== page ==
One benefit of being a travel blog addict is having some great recommendations before even arriving in a destination. While Mui Ne may be best known for its watersports, we were also eager to get out and explore dry land. When we were deciding where to go with our rental motorcycle, I though back to a post by Adventurous Kate in which she described driving to a far away temple on a hill.
Ta Cu Mountain
And so off we went towards Ta Cu Mountain, in search of its beautiful reclining Buddha. But our directions were horrible and our Vietnamese even worse- so we ended up following a now-familiar pattern of using our whims and intuitions to navigate for over in hour, unsure if we were anywhere near our final destination. Whenever I started to get a bit nervous about this arrangement, I was quickly distracted by a beautiful valley of dragon fruit plants, or an 18 wheeler truck trying to pass us on a two lane highway.
Once again our intuitions seemed to be finely tuned and we found ourselves at the base of Ta Cu Mountain. As the hard part was over, we patted ourselves on the back for skipping a tour and DIY-ing it, once again. We did not, however, DIY our trip up the mountain. Instead, we took the cable car.
On our way up I realized that we were in our third cable car since reaching Vietnam. And it wasn’t getting old. Not with the beautiful views and the boyfriend sticking his head out the window like a dog in the front seat of a truck.
Our physically arduous
hike ride up the mountain was rewarded with some beautiful views. This was the Vietnam I had pictured in my mind: crumbling pagodas overlooking lush tropical vistas.
Although we had spared ourselves the vast majority of the required effort by taking the cable car, we did have to do a fair bit of trudging through the simmering heat.
The Buddha was worth it. At 59 meters long, it is even larger than the infamous reclining Buddha in Bangkok. Since we visited, I’ve seen photos where the Buddha was mud-streaked and grey. But when we arrived he was as pure and white as he’ll ever be, as evidenced by several stray paint cans lying about.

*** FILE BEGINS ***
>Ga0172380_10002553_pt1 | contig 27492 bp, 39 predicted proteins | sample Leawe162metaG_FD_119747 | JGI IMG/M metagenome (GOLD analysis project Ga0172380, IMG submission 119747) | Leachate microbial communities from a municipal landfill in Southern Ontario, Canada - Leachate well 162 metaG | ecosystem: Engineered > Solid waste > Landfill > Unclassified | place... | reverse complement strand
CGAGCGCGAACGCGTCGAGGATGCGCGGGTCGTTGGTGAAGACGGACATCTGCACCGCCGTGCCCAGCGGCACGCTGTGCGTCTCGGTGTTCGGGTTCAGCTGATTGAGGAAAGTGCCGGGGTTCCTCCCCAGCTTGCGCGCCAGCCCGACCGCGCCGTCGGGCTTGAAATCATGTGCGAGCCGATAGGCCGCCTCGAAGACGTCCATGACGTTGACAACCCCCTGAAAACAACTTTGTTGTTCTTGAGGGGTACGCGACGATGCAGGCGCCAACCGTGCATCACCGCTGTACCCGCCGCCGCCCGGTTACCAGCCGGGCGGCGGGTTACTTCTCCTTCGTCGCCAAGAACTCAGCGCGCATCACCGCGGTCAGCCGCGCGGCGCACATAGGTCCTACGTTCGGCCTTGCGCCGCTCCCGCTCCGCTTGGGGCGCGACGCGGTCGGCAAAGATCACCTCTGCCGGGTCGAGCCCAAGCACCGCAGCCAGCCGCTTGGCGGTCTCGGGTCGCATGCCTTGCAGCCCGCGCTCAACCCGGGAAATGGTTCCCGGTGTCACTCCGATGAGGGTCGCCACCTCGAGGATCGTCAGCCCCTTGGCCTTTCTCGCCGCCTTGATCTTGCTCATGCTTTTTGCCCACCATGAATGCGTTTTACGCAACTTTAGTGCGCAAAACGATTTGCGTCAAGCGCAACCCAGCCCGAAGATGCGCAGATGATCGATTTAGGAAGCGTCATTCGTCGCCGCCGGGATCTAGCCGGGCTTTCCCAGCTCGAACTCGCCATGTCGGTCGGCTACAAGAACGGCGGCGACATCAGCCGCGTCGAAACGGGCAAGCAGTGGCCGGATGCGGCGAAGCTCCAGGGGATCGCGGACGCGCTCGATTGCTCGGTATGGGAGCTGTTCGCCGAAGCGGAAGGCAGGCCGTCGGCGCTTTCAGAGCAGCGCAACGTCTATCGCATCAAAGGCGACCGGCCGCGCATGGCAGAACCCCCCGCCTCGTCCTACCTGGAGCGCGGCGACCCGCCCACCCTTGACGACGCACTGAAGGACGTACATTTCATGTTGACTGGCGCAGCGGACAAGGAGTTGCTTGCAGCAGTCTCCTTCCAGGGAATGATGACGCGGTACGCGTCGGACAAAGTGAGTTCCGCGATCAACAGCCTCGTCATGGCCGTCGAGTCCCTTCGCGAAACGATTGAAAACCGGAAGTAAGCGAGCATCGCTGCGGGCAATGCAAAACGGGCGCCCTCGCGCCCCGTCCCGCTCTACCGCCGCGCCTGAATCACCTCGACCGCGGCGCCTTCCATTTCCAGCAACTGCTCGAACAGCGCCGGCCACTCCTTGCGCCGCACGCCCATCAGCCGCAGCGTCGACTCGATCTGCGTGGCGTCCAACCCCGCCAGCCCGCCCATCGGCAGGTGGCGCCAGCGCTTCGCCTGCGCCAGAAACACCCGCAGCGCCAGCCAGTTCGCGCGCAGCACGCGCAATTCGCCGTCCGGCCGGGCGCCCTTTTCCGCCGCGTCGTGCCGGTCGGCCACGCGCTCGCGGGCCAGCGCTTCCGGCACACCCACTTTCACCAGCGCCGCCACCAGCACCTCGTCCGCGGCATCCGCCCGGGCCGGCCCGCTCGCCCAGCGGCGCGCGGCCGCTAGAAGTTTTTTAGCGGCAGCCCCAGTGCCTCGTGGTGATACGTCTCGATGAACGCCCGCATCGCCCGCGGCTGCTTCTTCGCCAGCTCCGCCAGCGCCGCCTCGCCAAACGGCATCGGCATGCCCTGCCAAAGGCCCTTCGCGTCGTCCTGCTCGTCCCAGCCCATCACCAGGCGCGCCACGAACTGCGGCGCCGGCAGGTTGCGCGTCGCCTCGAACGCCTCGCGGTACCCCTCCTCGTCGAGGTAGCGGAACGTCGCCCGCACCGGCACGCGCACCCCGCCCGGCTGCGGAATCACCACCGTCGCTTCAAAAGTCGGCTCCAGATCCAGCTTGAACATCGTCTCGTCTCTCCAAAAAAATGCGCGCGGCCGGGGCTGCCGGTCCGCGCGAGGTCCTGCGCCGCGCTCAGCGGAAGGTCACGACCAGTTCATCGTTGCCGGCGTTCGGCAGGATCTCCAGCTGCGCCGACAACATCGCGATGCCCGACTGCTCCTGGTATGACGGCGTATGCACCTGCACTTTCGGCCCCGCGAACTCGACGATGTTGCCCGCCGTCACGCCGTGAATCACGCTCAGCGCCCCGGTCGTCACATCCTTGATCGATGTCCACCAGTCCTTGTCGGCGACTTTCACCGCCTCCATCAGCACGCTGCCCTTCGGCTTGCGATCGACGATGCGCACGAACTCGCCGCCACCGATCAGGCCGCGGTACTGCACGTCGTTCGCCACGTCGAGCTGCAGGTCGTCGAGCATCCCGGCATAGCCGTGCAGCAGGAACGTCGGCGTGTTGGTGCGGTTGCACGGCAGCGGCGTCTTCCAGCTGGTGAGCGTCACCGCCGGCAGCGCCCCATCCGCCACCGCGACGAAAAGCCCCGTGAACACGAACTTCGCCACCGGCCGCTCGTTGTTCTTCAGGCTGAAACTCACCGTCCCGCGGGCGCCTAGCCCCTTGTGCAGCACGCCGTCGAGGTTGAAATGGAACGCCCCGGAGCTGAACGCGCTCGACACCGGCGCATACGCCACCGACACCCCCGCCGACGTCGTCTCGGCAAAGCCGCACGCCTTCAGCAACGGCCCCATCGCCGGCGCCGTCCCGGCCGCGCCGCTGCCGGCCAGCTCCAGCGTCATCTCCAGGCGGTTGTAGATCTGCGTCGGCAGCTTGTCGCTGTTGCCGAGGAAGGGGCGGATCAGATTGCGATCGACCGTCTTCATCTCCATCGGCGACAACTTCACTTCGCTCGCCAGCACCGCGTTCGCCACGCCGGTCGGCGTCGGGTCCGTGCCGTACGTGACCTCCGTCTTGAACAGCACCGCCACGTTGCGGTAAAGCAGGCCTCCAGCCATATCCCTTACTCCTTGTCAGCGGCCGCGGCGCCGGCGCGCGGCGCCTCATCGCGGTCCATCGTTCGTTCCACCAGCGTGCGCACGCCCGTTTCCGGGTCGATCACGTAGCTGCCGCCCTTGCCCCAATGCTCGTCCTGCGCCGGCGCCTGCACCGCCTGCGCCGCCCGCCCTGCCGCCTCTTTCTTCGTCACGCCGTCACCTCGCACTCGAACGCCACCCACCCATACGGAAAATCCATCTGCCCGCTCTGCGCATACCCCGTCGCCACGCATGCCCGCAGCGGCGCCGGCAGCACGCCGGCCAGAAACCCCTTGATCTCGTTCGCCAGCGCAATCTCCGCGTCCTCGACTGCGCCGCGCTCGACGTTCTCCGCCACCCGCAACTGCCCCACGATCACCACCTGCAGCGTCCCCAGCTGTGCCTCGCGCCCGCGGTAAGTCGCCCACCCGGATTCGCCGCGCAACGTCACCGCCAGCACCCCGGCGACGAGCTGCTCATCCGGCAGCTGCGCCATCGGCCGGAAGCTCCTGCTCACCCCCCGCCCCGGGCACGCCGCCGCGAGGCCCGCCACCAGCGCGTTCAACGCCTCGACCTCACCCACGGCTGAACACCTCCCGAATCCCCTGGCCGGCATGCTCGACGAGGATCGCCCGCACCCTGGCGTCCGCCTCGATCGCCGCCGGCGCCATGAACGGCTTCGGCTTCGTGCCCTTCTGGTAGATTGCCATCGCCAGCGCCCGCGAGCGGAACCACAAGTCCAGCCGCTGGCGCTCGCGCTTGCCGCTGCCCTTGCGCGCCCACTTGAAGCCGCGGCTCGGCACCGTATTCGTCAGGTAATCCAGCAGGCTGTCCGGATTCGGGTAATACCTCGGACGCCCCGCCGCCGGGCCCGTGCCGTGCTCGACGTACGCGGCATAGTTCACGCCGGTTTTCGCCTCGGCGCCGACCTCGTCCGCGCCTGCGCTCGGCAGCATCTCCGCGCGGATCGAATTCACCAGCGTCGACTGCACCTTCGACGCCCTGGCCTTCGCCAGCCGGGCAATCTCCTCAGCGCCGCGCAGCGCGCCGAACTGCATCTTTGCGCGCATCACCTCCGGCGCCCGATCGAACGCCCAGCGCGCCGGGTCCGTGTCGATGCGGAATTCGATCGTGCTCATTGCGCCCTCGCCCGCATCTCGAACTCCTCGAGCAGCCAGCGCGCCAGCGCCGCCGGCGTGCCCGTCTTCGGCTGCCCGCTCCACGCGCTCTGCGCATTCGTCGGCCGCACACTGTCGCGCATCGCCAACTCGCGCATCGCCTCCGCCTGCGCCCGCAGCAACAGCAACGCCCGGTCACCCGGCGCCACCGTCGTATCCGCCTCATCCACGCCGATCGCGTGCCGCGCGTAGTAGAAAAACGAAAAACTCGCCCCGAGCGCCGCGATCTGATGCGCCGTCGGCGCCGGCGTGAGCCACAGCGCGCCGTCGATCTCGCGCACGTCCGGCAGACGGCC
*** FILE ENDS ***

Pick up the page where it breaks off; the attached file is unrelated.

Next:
For a sense of scale, look at this photo of me and the Buddha’s feet. I’m about the size of a couple of toes.
We were two of very few tourists there, and absolutely the only two Western tourists. We even had a stretch of time where it was just us and the Buddha.
I’m not very surprised though, as this spot gets only a brief mention in Lonely Planet. Finally, my blog reading addiction was paying off! Getting to Ta Cu Mountain was an adventure, and it was worth it.
We didn’t linger for too long, as we had much more to see in Mui Ne…
A staple on the afternoon jeep tour peddled in every travel agency in Mui Ne, the Fairy Spring is a poetically named stream that snakes through a scenic patch of dunes with now-famous rock and sand formations.
Because it is Vietnam, there were three separate attempts to part us from our money with ten minutes of arrival (1-parking scam, 2-admission scam, 3-”tour guide” offers). Managing to avoid them all and enjoy a free attraction for free, we reached the stream, slipped off our shoes and started up the watery path.
At first, I wasn’t so impressed. But that quickly gave way to awe at the other-worldly landscapes and colors unfolding in front of us.
The bizarreness was enhanced by the group of Vietnamese teenagers perpetually a few steps behind us who would periodically build up their bravery, run up to snap a myspace-style photo of themselves and one of us, and run back to the group shrieking.
At then end of the stream there was a rubbish-filled waterfall to wrap things up. In this case, the journey absolutely is the destination.
Despite my doubts, the Fairy Spring really was worth the hype. No one should come through Mui Ne and miss this nearby and free natural wonder! Ta Cu Mountain is worth the journey for those with more time and with their own transportation (or willing to pay for a tour!) But we still hadn’t yet stopped at Mui Ne’s most famous slice of Mother Nature…
To Be Continued!
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